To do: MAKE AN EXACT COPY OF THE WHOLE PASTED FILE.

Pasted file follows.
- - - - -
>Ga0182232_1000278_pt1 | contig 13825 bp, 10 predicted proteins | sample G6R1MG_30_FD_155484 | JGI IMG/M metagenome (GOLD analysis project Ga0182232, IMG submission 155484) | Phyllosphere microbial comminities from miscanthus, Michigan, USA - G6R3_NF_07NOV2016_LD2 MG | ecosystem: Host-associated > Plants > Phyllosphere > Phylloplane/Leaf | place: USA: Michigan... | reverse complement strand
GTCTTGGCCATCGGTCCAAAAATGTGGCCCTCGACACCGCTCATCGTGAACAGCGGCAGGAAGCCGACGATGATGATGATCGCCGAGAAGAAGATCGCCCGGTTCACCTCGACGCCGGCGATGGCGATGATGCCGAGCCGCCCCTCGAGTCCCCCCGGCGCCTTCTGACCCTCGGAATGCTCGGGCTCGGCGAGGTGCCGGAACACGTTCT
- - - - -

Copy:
>Ga0182232_1000278_pt1 | contig 13825 bp, 10 predicted proteins | sample G6R1MG_30_FD_155484 | JGI IMG/M metagenome (GOLD analysis project Ga0182232, IMG submission 155484) | Phyllosphere microbial comminities from miscanthus, Michigan, USA - G6R3_NF_07NOV2016_LD2 MG | ecosystem: Host-associated > Plants > Phyllosphere > Phylloplane/Leaf | place: USA: Michigan... | reverse complement strand
GTCTTGGCCATCGGTCCAAAAATGTGGCCCTCGACACCGCTCATCGTGAACAGCGGCAGGAAGCCGACGATGATGATGATCGCCGAGAAGAAGATCGCCCGGTTCACCTCGACGCCGGCGATGGCGATGATGCCGAGCCGCCCCTCGAGTCCCCCCGGCGCCTTCTGACCCTCGGAATGCTCGGGCTCGGCGAGGTGCCGGAACACGTTCT